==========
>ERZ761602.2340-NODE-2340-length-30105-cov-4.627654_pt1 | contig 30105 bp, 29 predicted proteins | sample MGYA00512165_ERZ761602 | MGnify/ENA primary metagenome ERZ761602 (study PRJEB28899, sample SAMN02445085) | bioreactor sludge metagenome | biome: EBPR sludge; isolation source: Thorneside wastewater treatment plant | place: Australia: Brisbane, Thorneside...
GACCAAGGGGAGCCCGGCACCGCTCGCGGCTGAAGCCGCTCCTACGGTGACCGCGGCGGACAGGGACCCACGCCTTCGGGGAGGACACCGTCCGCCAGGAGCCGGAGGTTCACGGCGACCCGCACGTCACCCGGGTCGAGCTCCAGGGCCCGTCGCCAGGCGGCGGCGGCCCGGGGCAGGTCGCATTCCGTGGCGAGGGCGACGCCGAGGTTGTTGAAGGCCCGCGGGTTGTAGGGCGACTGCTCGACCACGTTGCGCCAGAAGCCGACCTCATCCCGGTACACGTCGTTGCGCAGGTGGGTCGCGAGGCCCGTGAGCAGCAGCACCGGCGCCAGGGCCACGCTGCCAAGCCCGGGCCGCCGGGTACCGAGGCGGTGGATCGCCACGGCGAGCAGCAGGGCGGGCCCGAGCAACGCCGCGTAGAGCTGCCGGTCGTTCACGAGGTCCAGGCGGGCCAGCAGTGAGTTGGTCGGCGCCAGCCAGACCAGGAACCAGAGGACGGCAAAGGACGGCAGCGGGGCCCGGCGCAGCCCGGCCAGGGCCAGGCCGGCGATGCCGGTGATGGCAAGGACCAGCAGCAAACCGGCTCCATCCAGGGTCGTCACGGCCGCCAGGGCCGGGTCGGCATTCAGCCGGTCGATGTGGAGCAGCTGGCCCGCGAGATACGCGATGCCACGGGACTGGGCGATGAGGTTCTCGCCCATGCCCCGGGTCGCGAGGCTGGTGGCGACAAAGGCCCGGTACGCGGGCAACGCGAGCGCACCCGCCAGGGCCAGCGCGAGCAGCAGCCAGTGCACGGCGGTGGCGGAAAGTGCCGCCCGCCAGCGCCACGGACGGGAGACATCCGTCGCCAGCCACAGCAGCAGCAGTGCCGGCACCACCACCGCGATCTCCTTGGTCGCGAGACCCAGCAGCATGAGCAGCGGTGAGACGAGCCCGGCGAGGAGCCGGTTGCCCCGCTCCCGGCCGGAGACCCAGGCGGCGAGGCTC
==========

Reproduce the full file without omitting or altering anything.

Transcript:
>ERZ761602.2340-NODE-2340-length-30105-cov-4.627654_pt1 | contig 30105 bp, 29 predicted proteins | sample MGYA00512165_ERZ761602 | MGnify/ENA primary metagenome ERZ761602 (study PRJEB28899, sample SAMN02445085) | bioreactor sludge metagenome | biome: EBPR sludge; isolation source: Thorneside wastewater treatment plant | place: Australia: Brisbane, Thorneside...
GACCAAGGGGAGCCCGGCACCGCTCGCGGCTGAAGCCGCTCCTACGGTGACCGCGGCGGACAGGGACCCACGCCTTCGGGGAGGACACCGTCCGCCAGGAGCCGGAGGTTCACGGCGACCCGCACGTCACCCGGGTCGAGCTCCAGGGCCCGTCGCCAGGCGGCGGCGGCCCGGGGCAGGTCGCATTCCGTGGCGAGGGCGACGCCGAGGTTGTTGAAGGCCCGCGGGTTGTAGGGCGACTGCTCGACCACGTTGCGCCAGAAGCCGACCTCATCCCGGTACACGTCGTTGCGCAGGTGGGTCGCGAGGCCCGTGAGCAGCAGCACCGGCGCCAGGGCCACGCTGCCAAGCCCGGGCCGCCGGGTACCGAGGCGGTGGATCGCCACGGCGAGCAGCAGGGCGGGCCCGAGCAACGCCGCGTAGAGCTGCCGGTCGTTCACGAGGTCCAGGCGGGCCAGCAGTGAGTTGGTCGGCGCCAGCCAGACCAGGAACCAGAGGACGGCAAAGGACGGCAGCGGGGCCCGGCGCAGCCCGGCCAGGGCCAGGCCGGCGATGCCGGTGATGGCAAGGACCAGCAGCAAACCGGCTCCATCCAGGGTCGTCACGGCCGCCAGGGCCGGGTCGGCATTCAGCCGGTCGATGTGGAGCAGCTGGCCCGCGAGATACGCGATGCCACGGGACTGGGCGATGAGGTTCTCGCCCATGCCCCGGGTCGCGAGGCTGGTGGCGACAAAGGCCCGGTACGCGGGCAACGCGAGCGCACCCGCCAGGGCCAGCGCGAGCAGCAGCCAGTGCACGGCGGTGGCGGAAAGTGCCGCCCGCCAGCGCCACGGACGGGAGACATCCGTCGCCAGCCACAGCAGCAGCAGTGCCGGCACCACCACCGCGATCTCCTTGGTCGCGAGACCCAGCAGCATGAGCAGCGGTGAGACGAGCCCGGCGAGGAGCCGGTTGCCCCGCTCCCGGCCGGAGACCCAGGCGGCGAGGCTC